The most recent evidence-based recommendations for physical therapy management of infants with congenital muscular torticollis (CMT) are presented in the journal Pediatric Physical Therapy, published by Wolters Kluwer.
The 2018 update emphasizes the importance of early identification and referral for physical therapy and reflects new research since the previous guidelines, published in 2013, according to a media release from Wolters Kluwer Health.
the update includes 17 “action statements,” supported by current research evidence, reviewed by expert practitioners, pediatricians, parents, and other stakeholders. Highlights of the new and updated action statements include:
- Education for all expectant parents and parents of newborns. Parents and caregivers should be taught about the importance of tummy time when the infant is awake to promote strong neck and trunk muscles and positioning to prevent postural preferences.
- Assessment of all infants for CMT and other asymmetries, performed by all healthcare professionals who care for newborns and infants. The guidelines recommend screening all infants for CMT from birth through six months.
- Prompt referral to a physician and physical therapist with experience in treating infants, as soon as CMT or asymmetry is noticed. Evidence shows that starting physical therapy earlier shortens the time to achieve normal neck motion while reducing the need for surgery.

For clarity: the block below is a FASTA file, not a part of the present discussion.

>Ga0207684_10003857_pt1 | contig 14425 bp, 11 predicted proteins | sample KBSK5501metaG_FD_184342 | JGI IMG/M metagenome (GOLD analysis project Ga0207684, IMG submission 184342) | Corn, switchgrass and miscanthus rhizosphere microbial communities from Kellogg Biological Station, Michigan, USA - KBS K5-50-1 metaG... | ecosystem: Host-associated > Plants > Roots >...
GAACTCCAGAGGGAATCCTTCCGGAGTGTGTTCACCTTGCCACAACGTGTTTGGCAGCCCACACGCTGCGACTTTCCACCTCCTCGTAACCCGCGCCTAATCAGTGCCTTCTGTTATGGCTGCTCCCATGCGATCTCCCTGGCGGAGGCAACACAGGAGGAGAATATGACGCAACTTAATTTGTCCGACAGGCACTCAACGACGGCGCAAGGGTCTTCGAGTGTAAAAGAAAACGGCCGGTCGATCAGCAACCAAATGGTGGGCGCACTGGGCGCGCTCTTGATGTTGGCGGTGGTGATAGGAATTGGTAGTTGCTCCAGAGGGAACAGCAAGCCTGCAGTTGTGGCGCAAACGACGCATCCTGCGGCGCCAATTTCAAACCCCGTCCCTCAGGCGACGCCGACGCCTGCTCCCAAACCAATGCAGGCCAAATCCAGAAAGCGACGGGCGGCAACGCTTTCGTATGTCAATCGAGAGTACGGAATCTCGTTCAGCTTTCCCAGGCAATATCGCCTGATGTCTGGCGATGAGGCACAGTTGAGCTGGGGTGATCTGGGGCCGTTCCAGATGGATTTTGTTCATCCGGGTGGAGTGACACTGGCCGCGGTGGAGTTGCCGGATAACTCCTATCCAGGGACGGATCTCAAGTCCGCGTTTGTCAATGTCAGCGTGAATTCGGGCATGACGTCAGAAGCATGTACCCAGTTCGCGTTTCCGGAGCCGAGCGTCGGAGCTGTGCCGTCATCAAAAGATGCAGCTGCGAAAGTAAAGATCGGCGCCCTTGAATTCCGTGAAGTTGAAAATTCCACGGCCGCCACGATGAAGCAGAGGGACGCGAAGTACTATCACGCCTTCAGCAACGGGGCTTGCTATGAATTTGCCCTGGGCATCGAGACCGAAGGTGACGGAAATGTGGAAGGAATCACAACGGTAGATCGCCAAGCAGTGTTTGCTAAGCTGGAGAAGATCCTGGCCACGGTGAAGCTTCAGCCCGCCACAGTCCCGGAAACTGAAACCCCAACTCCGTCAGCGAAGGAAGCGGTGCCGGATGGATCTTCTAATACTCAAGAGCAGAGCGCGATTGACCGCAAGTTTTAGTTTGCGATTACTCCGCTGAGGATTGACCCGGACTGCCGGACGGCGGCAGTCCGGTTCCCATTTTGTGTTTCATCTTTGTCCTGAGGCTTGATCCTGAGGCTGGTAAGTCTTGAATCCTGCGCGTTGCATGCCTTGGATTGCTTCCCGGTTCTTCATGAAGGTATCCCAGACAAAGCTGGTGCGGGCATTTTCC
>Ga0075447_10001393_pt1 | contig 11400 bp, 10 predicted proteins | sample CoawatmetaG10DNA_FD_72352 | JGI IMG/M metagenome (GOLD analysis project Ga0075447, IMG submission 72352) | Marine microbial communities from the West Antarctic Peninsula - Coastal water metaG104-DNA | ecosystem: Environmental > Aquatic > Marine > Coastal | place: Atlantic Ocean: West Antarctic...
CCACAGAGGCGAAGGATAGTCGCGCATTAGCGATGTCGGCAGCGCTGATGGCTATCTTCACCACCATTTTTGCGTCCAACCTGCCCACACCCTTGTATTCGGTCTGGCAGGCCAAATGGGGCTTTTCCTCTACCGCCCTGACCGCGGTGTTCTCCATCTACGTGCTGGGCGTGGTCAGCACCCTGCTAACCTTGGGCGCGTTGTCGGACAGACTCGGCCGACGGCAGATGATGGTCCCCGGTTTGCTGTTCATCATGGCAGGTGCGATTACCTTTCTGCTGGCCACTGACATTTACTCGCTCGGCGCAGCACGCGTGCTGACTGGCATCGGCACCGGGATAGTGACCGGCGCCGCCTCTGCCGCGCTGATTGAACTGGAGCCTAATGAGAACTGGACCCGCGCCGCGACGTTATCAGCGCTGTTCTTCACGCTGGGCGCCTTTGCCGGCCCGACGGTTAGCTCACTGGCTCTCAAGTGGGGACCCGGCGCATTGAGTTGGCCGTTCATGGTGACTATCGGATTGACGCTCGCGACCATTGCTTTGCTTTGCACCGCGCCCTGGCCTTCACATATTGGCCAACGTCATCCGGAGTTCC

- Physical therapy examination and evaluation, including a revised classification system for CMT severity.
- Physical therapy intervention with the goal of improving neck range of motion, strength, and postural alignment. The guidelines state: “Early intervention for infants with CMT, initiated before three to four months of age, results in excellent outcomes with 92 to 100 percent achieving full passive neck rotation and zero to one percent requiring surgical intervention.”
- Follow-up evaluation, including criteria for successful completion of physical therapy. The guidelines also address when to obtain specialist consultation for infants who are not progressing as expected.
For each recommendation, the strength of the supporting evidence is summarized and priorities for future research are discussed. The guidelines also include flow charts to guide early identification and referral to physical therapy for infants with CMT as well as for classification of CMT severity, the release continues.
“Our 2018 update of the CMT clinical practice guideline is intended as a reference document to guide physical therapists, families, health care professionals, and educators to improve clinical outcomes and health services for children with CMT, and to inform future research,” the authors comment, in the release.
[Source(s): Wolters Kluwer Health, EurekAlert]